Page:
With strong internal controls, risk management and internal audit driven by a management exemplifying the right behaviours, there is a good chance that unwanted behaviours can be caught…
This year’s edition took place in the very traditional Library Room of the Royal Horseguards hotel, London, a stone’s throw from the Nigeria High Commission. The flavour of the meeting was about embedding ethics in the DNA of global shipping companies to ensure anti-corruption compliance happens more as part of culture than through policing by compliance officers. The event was attended by senior representatives of over 100 companies in the maritime sector.
Interesting issues were considered in the various working groups: agent working group; cargo owners; container working group; dry bulk & tanker group. An interesting topic that generated very a lot of debate was whether or not going cashless would help ship masters resist corruption better or whether or not inclusion of closed circuit television will deter port officials from their attempts to induce bribes out of the vessel. Sitting in the room and hearing from the tanker group for instance, their challenge is typically one of lifting oil from very challenging locations like Cameroon for discharge in kinder locations like Europe.
How does one get a straight link between the desire to do right, be right with catching any errant behavior before it shows up as odd payments in your books? How do you ensure the whole corporate culture traps and flushes out corrupt behaviours? A fascinating session on this involved representative of Nigeria’s Convention on Business Integrity.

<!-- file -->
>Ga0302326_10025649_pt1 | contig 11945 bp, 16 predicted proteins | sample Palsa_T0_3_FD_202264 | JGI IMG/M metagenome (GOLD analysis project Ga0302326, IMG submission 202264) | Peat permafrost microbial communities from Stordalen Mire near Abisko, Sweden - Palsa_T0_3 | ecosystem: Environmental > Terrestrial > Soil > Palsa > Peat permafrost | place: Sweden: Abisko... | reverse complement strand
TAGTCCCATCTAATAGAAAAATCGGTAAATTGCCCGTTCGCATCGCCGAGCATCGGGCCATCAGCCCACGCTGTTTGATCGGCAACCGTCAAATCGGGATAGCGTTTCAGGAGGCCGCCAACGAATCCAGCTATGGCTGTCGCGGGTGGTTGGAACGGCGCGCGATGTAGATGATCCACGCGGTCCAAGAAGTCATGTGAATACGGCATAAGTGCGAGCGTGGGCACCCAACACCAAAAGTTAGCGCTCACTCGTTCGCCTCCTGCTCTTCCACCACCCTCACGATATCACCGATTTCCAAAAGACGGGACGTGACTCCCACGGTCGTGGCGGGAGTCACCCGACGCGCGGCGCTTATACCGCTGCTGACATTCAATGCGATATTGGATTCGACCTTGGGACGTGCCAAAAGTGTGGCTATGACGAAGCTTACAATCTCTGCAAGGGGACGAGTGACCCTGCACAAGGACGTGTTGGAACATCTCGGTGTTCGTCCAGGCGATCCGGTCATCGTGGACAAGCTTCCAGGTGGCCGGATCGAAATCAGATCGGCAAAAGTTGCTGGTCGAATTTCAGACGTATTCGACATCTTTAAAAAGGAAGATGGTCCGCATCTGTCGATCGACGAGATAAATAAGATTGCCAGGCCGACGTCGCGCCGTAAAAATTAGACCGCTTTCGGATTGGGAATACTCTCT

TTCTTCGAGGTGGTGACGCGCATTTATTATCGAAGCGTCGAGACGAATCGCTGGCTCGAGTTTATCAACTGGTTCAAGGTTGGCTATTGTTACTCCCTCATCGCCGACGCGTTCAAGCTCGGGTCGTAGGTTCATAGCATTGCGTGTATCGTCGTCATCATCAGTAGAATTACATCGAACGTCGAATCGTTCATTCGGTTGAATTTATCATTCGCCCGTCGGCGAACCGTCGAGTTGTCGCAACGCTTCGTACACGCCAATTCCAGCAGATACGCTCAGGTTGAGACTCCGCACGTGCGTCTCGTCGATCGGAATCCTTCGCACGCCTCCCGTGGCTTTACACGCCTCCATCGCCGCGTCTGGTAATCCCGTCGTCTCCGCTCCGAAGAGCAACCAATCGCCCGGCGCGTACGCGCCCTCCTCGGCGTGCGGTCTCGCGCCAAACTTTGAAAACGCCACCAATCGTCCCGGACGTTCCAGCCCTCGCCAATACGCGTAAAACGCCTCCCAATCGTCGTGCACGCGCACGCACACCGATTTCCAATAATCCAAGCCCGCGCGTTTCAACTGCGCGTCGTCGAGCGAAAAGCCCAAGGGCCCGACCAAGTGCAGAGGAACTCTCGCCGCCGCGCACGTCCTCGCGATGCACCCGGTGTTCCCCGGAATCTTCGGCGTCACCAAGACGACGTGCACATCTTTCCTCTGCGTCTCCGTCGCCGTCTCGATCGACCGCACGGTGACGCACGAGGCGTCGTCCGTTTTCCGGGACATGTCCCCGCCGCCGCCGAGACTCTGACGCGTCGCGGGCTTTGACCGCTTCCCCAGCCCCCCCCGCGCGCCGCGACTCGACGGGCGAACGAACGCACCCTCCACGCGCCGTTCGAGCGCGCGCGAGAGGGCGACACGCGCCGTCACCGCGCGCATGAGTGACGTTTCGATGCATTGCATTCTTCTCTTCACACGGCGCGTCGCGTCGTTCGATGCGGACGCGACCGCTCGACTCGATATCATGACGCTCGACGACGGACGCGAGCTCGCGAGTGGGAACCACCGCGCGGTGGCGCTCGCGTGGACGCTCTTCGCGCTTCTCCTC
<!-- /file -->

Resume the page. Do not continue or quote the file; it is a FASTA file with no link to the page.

The first step in getting the ethical compass of your company is regulatory compliance. This is foundational for everything else you do to underscore an ethical culture in your organisation. It is also a first reflection of the “tone at the top” within the company. Unpacking it further, tone at the top would refer to ethics and integrity demonstrated and demanded by the top people in the company; the board and functioning of its audit committee; the commitment of top management to excellence; the clarity around authority and responsibilities in the company; HR policies and procedures; organisation structure and management’s philosophy and operating style. All these factors create an environment that predisposes members of the organisation to doing the right things and doing things the right way.
Management has then to ensure that it has adequate risk management procedures in place. What are the chances that staff would like to cut corners by paying bribes? In what ways, where, under what circumstances, why? This risk identification and analysis needs to apply to the whole company and to specific vulnerable processes of the company with change plans being driven to mitigate the identified risks. The way of working which minimizes risks and mitigates them should end up in clear policies and procedures employees are required to follow.